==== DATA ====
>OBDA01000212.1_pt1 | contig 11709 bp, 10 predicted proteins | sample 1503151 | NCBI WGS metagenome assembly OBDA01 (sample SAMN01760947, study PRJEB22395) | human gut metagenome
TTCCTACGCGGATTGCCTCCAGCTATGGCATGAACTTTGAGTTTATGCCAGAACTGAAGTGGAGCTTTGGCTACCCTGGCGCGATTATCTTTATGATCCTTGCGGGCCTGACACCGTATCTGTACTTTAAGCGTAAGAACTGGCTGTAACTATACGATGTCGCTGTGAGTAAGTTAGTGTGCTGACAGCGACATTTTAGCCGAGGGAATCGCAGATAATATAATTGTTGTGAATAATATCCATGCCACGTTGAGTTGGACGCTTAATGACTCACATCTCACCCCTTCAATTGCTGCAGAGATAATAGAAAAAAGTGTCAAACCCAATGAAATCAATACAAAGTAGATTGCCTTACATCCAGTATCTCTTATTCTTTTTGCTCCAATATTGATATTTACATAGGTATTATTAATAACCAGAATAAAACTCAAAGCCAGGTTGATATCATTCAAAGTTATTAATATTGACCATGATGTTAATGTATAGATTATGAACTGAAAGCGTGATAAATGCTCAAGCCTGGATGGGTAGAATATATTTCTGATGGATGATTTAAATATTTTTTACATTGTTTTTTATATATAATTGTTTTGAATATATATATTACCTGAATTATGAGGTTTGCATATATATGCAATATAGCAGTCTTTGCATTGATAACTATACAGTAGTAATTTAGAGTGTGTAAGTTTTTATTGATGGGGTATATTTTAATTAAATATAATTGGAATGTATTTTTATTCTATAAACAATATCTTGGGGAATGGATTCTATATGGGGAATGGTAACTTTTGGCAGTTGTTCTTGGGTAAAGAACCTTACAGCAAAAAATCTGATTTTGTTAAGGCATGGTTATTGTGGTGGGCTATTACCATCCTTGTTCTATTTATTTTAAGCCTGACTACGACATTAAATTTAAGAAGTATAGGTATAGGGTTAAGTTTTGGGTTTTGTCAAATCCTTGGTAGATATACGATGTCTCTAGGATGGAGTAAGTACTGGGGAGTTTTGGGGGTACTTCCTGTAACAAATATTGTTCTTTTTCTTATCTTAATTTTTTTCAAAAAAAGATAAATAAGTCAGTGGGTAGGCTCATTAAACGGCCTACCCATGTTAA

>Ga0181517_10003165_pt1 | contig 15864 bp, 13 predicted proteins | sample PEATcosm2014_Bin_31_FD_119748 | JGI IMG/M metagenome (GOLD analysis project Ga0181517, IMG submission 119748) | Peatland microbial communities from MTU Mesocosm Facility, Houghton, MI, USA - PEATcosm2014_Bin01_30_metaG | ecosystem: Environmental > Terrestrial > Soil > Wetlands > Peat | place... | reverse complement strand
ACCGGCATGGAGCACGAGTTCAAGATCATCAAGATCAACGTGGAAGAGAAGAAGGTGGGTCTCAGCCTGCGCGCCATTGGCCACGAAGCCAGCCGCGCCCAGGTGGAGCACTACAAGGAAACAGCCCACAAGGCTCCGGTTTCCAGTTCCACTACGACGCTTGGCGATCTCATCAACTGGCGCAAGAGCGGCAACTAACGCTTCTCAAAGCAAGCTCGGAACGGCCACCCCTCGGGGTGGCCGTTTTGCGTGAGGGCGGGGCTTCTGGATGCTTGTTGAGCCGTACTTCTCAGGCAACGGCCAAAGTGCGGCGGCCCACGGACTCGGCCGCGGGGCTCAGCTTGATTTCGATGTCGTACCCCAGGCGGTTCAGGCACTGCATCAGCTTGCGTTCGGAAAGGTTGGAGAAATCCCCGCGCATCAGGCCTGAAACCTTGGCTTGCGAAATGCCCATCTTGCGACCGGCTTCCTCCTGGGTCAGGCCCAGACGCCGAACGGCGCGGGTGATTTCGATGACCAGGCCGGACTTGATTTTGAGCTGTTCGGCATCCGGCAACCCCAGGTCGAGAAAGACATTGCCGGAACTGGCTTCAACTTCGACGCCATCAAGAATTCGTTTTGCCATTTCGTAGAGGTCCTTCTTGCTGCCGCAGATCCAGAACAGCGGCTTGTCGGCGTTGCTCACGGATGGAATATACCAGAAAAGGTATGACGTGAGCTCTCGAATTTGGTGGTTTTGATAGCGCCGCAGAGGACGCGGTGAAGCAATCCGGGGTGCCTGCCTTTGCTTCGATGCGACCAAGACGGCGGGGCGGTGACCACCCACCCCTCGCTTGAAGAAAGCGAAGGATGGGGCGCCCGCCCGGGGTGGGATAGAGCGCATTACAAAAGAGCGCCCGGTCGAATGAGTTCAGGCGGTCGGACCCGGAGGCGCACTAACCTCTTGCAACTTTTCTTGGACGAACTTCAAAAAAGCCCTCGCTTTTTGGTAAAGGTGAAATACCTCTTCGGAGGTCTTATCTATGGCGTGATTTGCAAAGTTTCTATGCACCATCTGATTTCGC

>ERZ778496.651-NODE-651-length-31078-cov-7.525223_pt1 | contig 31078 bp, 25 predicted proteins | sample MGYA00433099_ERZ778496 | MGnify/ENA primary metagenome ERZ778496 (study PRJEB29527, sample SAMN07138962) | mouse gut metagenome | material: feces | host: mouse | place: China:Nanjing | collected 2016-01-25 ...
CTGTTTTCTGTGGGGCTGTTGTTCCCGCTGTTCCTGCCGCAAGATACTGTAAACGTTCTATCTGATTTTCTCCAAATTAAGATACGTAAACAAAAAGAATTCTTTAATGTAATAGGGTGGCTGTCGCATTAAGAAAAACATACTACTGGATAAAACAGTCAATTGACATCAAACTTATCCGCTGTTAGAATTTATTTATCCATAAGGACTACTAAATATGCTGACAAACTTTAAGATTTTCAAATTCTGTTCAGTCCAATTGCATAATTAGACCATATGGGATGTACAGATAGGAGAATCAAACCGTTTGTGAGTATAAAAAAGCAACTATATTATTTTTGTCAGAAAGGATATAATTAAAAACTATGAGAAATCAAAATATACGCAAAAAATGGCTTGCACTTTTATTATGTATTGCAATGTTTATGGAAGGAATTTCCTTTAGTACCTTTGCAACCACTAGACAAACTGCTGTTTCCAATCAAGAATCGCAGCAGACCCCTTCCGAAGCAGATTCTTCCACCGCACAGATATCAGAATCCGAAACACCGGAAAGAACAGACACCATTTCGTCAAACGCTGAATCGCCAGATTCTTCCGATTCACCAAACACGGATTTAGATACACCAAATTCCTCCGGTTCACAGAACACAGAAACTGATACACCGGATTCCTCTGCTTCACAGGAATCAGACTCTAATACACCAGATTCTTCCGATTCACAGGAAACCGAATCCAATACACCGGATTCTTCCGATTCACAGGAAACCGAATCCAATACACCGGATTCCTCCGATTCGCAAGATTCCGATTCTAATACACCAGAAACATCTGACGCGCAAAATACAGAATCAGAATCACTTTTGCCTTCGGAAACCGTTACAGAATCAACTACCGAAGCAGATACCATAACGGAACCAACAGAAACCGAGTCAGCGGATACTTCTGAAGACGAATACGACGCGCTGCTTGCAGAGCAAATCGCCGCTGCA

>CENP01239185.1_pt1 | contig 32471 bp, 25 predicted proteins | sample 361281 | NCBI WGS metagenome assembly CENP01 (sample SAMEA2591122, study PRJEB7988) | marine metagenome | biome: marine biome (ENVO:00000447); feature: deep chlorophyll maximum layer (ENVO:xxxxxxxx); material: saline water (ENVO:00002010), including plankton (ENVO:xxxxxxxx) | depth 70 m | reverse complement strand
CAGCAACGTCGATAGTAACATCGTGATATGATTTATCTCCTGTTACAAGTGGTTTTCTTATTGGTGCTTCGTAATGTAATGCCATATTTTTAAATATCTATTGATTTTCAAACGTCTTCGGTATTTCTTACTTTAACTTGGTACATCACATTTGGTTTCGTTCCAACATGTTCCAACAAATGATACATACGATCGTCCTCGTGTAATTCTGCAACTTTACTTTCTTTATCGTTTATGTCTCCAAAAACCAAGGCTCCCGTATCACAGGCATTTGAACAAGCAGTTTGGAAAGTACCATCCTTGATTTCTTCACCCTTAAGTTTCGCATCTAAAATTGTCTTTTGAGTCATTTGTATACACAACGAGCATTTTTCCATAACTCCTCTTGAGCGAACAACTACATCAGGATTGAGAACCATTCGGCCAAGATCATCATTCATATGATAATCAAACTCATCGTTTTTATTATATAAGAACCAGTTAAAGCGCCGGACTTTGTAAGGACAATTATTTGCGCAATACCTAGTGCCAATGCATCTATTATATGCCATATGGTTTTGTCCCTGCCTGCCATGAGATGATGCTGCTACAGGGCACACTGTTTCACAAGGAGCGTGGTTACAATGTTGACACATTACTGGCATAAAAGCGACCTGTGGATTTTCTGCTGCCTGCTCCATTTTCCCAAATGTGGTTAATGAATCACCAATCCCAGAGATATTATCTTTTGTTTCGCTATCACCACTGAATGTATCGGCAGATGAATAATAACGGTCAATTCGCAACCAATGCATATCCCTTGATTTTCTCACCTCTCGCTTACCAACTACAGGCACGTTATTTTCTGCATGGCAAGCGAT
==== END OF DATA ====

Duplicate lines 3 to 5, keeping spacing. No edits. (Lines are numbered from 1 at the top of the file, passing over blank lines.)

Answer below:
>Ga0181517_10003165_pt1 | contig 15864 bp, 13 predicted proteins | sample PEATcosm2014_Bin_31_FD_119748 | JGI IMG/M metagenome (GOLD analysis project Ga0181517, IMG submission 119748) | Peatland microbial communities from MTU Mesocosm Facility, Houghton, MI, USA - PEATcosm2014_Bin01_30_metaG | ecosystem: Environmental > Terrestrial > Soil > Wetlands > Peat | place... | reverse complement strand
ACCGGCATGGAGCACGAGTTCAAGATCATCAAGATCAACGTGGAAGAGAAGAAGGTGGGTCTCAGCCTGCGCGCCATTGGCCACGAAGCCAGCCGCGCCCAGGTGGAGCACTACAAGGAAACAGCCCACAAGGCTCCGGTTTCCAGTTCCACTACGACGCTTGGCGATCTCATCAACTGGCGCAAGAGCGGCAACTAACGCTTCTCAAAGCAAGCTCGGAACGGCCACCCCTCGGGGTGGCCGTTTTGCGTGAGGGCGGGGCTTCTGGATGCTTGTTGAGCCGTACTTCTCAGGCAACGGCCAAAGTGCGGCGGCCCACGGACTCGGCCGCGGGGCTCAGCTTGATTTCGATGTCGTACCCCAGGCGGTTCAGGCACTGCATCAGCTTGCGTTCGGAAAGGTTGGAGAAATCCCCGCGCATCAGGCCTGAAACCTTGGCTTGCGAAATGCCCATCTTGCGACCGGCTTCCTCCTGGGTCAGGCCCAGACGCCGAACGGCGCGGGTGATTTCGATGACCAGGCCGGACTTGATTTTGAGCTGTTCGGCATCCGGCAACCCCAGGTCGAGAAAGACATTGCCGGAACTGGCTTCAACTTCGACGCCATCAAGAATTCGTTTTGCCATTTCGTAGAGGTCCTTCTTGCTGCCGCAGATCCAGAACAGCGGCTTGTCGGCGTTGCTCACGGATGGAATATACCAGAAAAGGTATGACGTGAGCTCTCGAATTTGGTGGTTTTGATAGCGCCGCAGAGGACGCGGTGAAGCAATCCGGGGTGCCTGCCTTTGCTTCGATGCGACCAAGACGGCGGGGCGGTGACCACCCACCCCTCGCTTGAAGAAAGCGAAGGATGGGGCGCCCGCCCGGGGTGGGATAGAGCGCATTACAAAAGAGCGCCCGGTCGAATGAGTTCAGGCGGTCGGACCCGGAGGCGCACTAACCTCTTGCAACTTTTCTTGGACGAACTTCAAAAAAGCCCTCGCTTTTTGGTAAAGGTGAAATACCTCTTCGGAGGTCTTATCTATGGCGTGATTTGCAAAGTTTCTATGCACCATCTGATTTCGC

>ERZ778496.651-NODE-651-length-31078-cov-7.525223_pt1 | contig 31078 bp, 25 predicted proteins | sample MGYA00433099_ERZ778496 | MGnify/ENA primary metagenome ERZ778496 (study PRJEB29527, sample SAMN07138962) | mouse gut metagenome | material: feces | host: mouse | place: China:Nanjing | collected 2016-01-25 ...